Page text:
Experts gather in Troy to talk about Workforce Development

Members of the Rensselaer County business community spent some time this week focusing on workforce development.

Event-goers heard from a panel of local experts during a program called Workforce Development in Rensselaer County on Tuesday morning at the Tech Valley Center of Gravity.

The gathering, part of a Career Development series by the Downtown Troy Business Improvement District, was also presented by the Rensselaer County Regional Chamber of Commerce.

The panelists brought in to discuss workforce development were Dan Cullen of the Workforce Development Institute, Rensselaer County’s commissioner of employment and training Brian Williams, Averill Park Central School District coordinator of special projects Barbara Goldstein and Bryan Baszcuk, an employment specialist with ACCES VR.

hese speakers each described their roles in the workforce development field, while discussing current issues and initiatives around workforce development in Rensselaer County.

Cullen shared about trends and initiatives the Workforce Development Institute is working on to address the workforce needs of businesses in the region. “If you can’t find a workforce, you have to build a workforce,” he explained mentioning programs at BOCES and area community colleges like Hudson Valley Community College, which make sure graduates have the skills required for employment.

While there is great focus on advanced manufacturing as of recently throughout the region, Cullen also spoke about a lesser known but surprisingly large employment sector in the Capital District: the creative economy. According to the Alliance for the Creative Economy, the Creative Economy employs 47,282 people and generates $1.4 billion in earnings in the Capital Region. “It doesn’t always mean having your name on the marquee,” Cullen said, noting that the job satisfaction of individuals in this sector is often unmatched.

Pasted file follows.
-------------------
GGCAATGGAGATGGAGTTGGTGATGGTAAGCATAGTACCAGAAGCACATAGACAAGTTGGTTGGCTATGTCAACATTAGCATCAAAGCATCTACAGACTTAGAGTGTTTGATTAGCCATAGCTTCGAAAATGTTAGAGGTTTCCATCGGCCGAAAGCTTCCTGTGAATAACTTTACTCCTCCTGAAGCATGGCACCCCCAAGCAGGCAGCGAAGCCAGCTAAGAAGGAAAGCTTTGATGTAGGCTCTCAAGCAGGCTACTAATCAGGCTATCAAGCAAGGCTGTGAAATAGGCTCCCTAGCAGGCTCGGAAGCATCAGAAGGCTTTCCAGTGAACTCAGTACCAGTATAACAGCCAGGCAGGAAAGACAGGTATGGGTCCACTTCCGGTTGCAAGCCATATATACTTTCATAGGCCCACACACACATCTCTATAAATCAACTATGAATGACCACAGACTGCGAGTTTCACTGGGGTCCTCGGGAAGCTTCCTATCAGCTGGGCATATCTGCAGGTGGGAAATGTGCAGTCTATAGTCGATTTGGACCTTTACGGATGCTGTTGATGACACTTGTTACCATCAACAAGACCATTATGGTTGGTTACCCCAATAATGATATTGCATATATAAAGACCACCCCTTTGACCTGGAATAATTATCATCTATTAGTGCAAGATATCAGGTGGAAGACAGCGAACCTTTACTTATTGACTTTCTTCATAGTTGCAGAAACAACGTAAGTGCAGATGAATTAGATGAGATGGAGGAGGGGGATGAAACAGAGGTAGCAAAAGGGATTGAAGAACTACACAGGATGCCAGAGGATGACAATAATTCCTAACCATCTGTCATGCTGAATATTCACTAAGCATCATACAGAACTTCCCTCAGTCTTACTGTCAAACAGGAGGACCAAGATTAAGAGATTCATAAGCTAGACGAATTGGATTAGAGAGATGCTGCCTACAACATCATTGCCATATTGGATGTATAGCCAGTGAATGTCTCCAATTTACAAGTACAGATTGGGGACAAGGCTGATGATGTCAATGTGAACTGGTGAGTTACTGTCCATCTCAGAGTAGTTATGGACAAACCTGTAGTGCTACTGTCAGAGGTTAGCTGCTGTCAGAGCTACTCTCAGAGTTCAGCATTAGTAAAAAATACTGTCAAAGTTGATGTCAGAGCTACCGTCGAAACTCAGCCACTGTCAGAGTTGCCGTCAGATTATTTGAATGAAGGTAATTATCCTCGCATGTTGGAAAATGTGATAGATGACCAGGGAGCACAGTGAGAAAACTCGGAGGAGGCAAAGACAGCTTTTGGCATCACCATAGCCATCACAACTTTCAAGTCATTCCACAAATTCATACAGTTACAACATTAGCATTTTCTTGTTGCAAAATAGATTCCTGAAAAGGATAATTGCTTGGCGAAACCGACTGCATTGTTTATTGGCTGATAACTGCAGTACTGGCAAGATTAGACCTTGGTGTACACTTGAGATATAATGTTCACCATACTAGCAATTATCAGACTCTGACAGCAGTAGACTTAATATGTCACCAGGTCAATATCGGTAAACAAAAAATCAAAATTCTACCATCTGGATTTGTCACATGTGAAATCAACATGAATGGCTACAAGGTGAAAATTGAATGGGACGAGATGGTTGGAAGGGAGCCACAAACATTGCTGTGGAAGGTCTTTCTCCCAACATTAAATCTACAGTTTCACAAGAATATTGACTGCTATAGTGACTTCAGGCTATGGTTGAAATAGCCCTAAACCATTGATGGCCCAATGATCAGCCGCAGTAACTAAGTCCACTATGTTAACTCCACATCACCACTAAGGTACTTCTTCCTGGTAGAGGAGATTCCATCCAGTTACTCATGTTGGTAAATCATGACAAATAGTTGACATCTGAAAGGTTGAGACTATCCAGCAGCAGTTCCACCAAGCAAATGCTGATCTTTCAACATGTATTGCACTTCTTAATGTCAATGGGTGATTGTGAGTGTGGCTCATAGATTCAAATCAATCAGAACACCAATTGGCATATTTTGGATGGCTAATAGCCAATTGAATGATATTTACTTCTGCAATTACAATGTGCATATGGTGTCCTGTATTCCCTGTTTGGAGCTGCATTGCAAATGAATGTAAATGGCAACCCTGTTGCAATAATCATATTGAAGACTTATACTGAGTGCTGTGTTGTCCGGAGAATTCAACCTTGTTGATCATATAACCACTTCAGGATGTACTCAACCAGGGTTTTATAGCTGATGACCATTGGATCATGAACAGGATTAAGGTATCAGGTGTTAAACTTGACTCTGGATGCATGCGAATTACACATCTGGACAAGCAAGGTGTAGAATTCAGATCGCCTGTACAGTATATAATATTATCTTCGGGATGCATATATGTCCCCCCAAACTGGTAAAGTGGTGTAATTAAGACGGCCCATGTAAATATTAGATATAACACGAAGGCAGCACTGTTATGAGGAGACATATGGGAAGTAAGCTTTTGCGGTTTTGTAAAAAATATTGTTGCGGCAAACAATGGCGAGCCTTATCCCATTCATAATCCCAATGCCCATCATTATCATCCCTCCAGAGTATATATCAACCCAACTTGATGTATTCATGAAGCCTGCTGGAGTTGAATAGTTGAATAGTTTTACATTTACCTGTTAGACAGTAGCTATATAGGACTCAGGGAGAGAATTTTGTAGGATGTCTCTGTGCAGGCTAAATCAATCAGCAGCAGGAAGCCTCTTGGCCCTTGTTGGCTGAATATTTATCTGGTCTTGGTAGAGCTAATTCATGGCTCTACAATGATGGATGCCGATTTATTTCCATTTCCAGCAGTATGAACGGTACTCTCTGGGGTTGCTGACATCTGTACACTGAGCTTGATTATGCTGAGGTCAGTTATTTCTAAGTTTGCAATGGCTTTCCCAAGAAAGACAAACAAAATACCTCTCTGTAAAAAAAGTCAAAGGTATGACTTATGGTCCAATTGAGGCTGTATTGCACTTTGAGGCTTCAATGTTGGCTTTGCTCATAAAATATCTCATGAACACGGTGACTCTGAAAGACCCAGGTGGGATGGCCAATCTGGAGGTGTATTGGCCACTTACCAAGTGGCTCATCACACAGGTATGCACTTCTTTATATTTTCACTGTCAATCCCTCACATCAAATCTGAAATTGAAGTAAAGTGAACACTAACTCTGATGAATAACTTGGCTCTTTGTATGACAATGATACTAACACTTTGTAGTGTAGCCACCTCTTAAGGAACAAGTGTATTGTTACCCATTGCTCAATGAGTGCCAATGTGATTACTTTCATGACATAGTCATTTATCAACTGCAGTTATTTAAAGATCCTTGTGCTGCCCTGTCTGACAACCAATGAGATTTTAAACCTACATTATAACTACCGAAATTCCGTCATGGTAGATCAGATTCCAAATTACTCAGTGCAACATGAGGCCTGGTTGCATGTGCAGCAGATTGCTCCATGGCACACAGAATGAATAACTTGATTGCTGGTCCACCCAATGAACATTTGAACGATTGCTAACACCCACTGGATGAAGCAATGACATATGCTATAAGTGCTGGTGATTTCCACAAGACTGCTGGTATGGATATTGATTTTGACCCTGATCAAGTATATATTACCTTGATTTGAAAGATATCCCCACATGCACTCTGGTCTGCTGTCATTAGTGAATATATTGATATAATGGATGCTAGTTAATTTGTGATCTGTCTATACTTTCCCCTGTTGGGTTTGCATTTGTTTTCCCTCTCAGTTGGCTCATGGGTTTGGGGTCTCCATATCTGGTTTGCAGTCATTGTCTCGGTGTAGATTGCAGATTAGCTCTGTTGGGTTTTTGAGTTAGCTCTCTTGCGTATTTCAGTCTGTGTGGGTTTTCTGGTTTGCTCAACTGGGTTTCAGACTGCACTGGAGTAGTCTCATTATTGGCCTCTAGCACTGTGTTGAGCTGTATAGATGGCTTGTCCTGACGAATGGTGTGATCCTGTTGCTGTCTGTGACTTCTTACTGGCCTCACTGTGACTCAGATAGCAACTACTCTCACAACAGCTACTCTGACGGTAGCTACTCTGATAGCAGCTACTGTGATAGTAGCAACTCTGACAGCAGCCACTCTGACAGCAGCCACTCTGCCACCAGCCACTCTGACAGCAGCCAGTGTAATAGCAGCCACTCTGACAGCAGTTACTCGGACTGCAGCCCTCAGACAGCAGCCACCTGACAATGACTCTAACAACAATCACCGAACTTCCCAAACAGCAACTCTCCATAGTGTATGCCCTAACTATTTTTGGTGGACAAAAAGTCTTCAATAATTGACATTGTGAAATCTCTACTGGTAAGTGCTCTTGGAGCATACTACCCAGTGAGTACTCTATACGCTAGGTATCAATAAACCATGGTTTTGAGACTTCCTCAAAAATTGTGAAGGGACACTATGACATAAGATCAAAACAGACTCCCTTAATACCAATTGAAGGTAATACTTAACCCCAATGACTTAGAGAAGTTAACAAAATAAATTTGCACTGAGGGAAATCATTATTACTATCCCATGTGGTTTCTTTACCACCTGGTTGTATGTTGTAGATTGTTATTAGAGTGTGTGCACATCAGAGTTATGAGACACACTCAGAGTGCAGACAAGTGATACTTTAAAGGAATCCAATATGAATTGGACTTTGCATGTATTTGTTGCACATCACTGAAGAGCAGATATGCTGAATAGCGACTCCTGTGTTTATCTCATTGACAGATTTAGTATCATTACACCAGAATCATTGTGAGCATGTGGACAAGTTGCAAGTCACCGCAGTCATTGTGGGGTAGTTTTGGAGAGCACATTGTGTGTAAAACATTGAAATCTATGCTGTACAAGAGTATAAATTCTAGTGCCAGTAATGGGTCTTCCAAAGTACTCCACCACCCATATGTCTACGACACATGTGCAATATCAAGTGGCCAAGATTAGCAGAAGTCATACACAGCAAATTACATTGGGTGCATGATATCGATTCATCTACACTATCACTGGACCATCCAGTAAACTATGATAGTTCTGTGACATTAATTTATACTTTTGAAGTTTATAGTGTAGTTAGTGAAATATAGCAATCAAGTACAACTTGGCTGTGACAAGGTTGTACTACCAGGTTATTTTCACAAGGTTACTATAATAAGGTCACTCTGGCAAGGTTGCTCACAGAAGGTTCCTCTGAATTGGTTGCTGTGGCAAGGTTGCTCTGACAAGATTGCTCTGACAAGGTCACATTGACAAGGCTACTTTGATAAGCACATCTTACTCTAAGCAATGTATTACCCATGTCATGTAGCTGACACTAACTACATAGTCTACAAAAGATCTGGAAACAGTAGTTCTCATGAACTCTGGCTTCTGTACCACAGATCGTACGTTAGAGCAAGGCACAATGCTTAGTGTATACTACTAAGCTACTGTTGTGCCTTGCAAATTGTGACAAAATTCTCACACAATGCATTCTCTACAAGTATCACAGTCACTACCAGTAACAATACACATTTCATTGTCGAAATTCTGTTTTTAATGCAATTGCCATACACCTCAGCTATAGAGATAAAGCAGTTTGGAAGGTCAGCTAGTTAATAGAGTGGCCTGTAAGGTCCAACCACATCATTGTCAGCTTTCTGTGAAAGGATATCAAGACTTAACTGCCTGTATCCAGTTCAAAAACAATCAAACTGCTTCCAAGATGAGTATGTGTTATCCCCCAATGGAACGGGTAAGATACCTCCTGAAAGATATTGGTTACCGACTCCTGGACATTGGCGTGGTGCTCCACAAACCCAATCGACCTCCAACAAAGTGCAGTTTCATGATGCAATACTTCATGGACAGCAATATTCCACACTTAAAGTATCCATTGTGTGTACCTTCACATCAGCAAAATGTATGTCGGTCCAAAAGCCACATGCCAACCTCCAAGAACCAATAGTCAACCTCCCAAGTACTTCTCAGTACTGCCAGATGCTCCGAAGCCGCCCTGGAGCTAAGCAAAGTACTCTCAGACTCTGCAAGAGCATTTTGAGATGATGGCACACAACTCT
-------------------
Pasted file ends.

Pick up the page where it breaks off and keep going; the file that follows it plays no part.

Additionally, Cullen touched on the importance of soft skills, something employers tell him time and time again that job candidates are lacking.

One thing is certain, “The world of looking for work has changed,” said Williams, who tries to meet the needs of all job-seekers through his position with the county. Even within the past five years, he continued, more and more aspects of the search - along with some of the jobs themselves - are being replaced with technology.

Those heading into the job market may want to seek employment in a field that is ahead of technology, Cullen said. While many positions are being swapped out for automation, there are a few jobs that definitely won’t disappear - those who create the automated programs and those who fix them, as well as those who protect them in the cybersecurity profession.

Though some may find this unsettling, Goldstein believes students still have plenty to look forward to in their careers. “We have a region rich in opportunity,” she said. Goldstein works with area businesses on creating partnerships where students can shadow professionals, gaining a true sense of what it’s like to work in a particular field. The former educator also believes these career conversations should start happening well before 11th grade, along with immersion experiences that can help the students make informed choices about their futures.

Baszcuk agreed. “The sooner a student is able to explore work,” he said, “the sooner they can figure themselves out.”

This is beneficial for society and the economy as well. Williams said, “As a community we’re always looking to build tomorrow’s workforce.”

Marissa Martin